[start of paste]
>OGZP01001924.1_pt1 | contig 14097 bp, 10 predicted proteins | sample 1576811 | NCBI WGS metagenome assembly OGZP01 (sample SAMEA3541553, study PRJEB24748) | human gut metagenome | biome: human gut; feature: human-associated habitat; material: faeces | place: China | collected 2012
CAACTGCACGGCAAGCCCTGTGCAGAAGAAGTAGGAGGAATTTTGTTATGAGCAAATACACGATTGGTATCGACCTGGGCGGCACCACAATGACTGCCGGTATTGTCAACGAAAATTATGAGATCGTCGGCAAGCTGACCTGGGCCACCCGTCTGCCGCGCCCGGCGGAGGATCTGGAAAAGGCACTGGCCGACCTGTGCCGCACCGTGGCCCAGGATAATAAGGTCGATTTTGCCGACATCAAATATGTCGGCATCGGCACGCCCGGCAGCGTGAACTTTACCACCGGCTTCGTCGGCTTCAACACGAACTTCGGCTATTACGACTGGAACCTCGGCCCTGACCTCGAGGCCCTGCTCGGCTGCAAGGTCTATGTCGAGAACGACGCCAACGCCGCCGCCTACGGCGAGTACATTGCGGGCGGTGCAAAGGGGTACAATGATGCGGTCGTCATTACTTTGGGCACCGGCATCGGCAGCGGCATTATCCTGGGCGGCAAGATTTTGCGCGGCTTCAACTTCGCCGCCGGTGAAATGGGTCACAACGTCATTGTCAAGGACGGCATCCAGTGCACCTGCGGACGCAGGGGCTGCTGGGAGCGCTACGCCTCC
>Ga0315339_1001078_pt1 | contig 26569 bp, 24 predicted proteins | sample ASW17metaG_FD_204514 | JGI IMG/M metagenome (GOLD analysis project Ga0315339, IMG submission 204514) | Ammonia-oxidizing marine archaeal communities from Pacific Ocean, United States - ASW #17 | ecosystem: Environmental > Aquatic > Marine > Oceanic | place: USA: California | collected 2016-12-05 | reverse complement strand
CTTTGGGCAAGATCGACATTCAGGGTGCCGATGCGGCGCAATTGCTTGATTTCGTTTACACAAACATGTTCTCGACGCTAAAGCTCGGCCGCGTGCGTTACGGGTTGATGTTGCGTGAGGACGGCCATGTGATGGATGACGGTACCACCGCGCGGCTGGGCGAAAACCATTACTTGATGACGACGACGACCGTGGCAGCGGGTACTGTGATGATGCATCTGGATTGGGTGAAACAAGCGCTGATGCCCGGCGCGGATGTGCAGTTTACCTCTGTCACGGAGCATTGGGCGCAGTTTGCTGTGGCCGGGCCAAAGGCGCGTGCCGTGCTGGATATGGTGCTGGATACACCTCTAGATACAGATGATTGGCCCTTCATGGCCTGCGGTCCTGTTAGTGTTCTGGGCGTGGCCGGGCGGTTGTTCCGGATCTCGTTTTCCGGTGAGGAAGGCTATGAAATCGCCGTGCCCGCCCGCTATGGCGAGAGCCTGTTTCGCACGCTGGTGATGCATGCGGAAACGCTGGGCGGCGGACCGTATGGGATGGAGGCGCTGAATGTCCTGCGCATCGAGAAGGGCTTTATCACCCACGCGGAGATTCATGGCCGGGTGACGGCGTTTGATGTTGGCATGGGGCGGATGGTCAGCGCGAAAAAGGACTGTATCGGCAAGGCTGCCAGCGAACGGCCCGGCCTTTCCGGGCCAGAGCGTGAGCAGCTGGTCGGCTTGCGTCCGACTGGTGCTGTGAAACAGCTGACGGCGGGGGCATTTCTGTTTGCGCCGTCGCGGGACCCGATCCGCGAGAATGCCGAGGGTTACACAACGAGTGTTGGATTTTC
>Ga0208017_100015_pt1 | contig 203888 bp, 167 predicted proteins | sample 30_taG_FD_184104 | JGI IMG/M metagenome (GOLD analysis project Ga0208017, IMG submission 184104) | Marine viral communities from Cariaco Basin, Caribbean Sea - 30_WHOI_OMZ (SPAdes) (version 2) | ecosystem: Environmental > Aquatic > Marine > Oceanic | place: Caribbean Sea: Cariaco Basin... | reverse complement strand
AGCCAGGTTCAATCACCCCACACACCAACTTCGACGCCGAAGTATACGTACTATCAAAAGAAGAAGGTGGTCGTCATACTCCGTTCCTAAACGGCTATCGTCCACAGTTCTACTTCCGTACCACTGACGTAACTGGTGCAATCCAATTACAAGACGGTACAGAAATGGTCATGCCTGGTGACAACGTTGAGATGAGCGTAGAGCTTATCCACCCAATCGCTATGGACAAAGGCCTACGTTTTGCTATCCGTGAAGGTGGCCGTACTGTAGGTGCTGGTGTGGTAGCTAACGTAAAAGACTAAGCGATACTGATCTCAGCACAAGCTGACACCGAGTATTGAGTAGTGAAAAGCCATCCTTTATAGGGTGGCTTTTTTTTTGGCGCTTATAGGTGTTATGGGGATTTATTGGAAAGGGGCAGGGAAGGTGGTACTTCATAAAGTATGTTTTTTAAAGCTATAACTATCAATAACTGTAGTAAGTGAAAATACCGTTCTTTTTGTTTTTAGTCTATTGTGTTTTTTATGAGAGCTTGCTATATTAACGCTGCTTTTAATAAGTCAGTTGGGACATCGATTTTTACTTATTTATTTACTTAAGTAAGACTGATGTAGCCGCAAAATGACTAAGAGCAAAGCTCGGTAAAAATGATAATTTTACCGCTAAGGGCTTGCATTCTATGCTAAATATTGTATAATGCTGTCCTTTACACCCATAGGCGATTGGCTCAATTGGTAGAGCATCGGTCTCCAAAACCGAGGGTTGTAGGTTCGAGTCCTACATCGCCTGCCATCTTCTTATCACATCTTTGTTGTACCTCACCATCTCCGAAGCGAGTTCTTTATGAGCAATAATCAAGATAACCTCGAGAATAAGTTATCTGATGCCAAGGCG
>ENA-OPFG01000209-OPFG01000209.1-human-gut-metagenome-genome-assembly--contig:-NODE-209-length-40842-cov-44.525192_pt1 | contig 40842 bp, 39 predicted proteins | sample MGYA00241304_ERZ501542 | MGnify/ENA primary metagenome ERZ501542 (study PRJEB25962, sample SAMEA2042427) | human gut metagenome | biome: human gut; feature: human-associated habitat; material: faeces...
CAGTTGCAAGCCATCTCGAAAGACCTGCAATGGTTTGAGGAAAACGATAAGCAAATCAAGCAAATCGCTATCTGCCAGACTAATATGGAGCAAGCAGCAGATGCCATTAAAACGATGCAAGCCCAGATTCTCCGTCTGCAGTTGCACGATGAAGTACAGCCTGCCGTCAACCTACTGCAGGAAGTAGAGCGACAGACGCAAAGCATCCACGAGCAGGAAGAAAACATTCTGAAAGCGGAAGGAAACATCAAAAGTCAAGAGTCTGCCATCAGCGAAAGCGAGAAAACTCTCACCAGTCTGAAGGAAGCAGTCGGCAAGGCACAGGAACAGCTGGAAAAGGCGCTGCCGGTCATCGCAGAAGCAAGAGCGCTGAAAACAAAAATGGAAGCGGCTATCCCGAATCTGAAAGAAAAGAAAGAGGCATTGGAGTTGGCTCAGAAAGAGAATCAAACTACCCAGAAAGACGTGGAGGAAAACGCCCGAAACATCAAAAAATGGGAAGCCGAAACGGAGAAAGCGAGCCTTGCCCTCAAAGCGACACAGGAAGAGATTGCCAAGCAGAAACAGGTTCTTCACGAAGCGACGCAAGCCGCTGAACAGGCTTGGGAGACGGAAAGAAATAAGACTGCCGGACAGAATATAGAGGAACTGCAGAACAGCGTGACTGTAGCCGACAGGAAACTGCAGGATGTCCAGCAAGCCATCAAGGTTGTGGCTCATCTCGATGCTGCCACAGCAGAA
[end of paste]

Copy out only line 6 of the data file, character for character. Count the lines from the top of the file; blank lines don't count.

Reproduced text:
AGCCAGGTTCAATCACCCCACACACCAACTTCGACGCCGAAGTATACGTACTATCAAAAGAAGAAGGTGGTCGTCATACTCCGTTCCTAAACGGCTATCGTCCACAGTTCTACTTCCGTACCACTGACGTAACTGGTGCAATCCAATTACAAGACGGTACAGAAATGGTCATGCCTGGTGACAACGTTGAGATGAGCGTAGAGCTTATCCACCCAATCGCTATGGACAAAGGCCTACGTTTTGCTATCCGTGAAGGTGGCCGTACTGTAGGTGCTGGTGTGGTAGCTAACGTAAAAGACTAAGCGATACTGATCTCAGCACAAGCTGACACCGAGTATTGAGTAGTGAAAAGCCATCCTTTATAGGGTGGCTTTTTTTTTGGCGCTTATAGGTGTTATGGGGATTTATTGGAAAGGGGCAGGGAAGGTGGTACTTCATAAAGTATGTTTTTTAAAGCTATAACTATCAATAACTGTAGTAAGTGAAAATACCGTTCTTTTTGTTTTTAGTCTATTGTGTTTTTTATGAGAGCTTGCTATATTAACGCTGCTTTTAATAAGTCAGTTGGGACATCGATTTTTACTTATTTATTTACTTAAGTAAGACTGATGTAGCCGCAAAATGACTAAGAGCAAAGCTCGGTAAAAATGATAATTTTACCGCTAAGGGCTTGCATTCTATGCTAAATATTGTATAATGCTGTCCTTTACACCCATAGGCGATTGGCTCAATTGGTAGAGCATCGGTCTCCAAAACCGAGGGTTGTAGGTTCGAGTCCTACATCGCCTGCCATCTTCTTATCACATCTTTGTTGTACCTCACCATCTCCGAAGCGAGTTCTTTATGAGCAATAATCAAGATAACCTCGAGAATAAGTTATCTGATGCCAAGGCG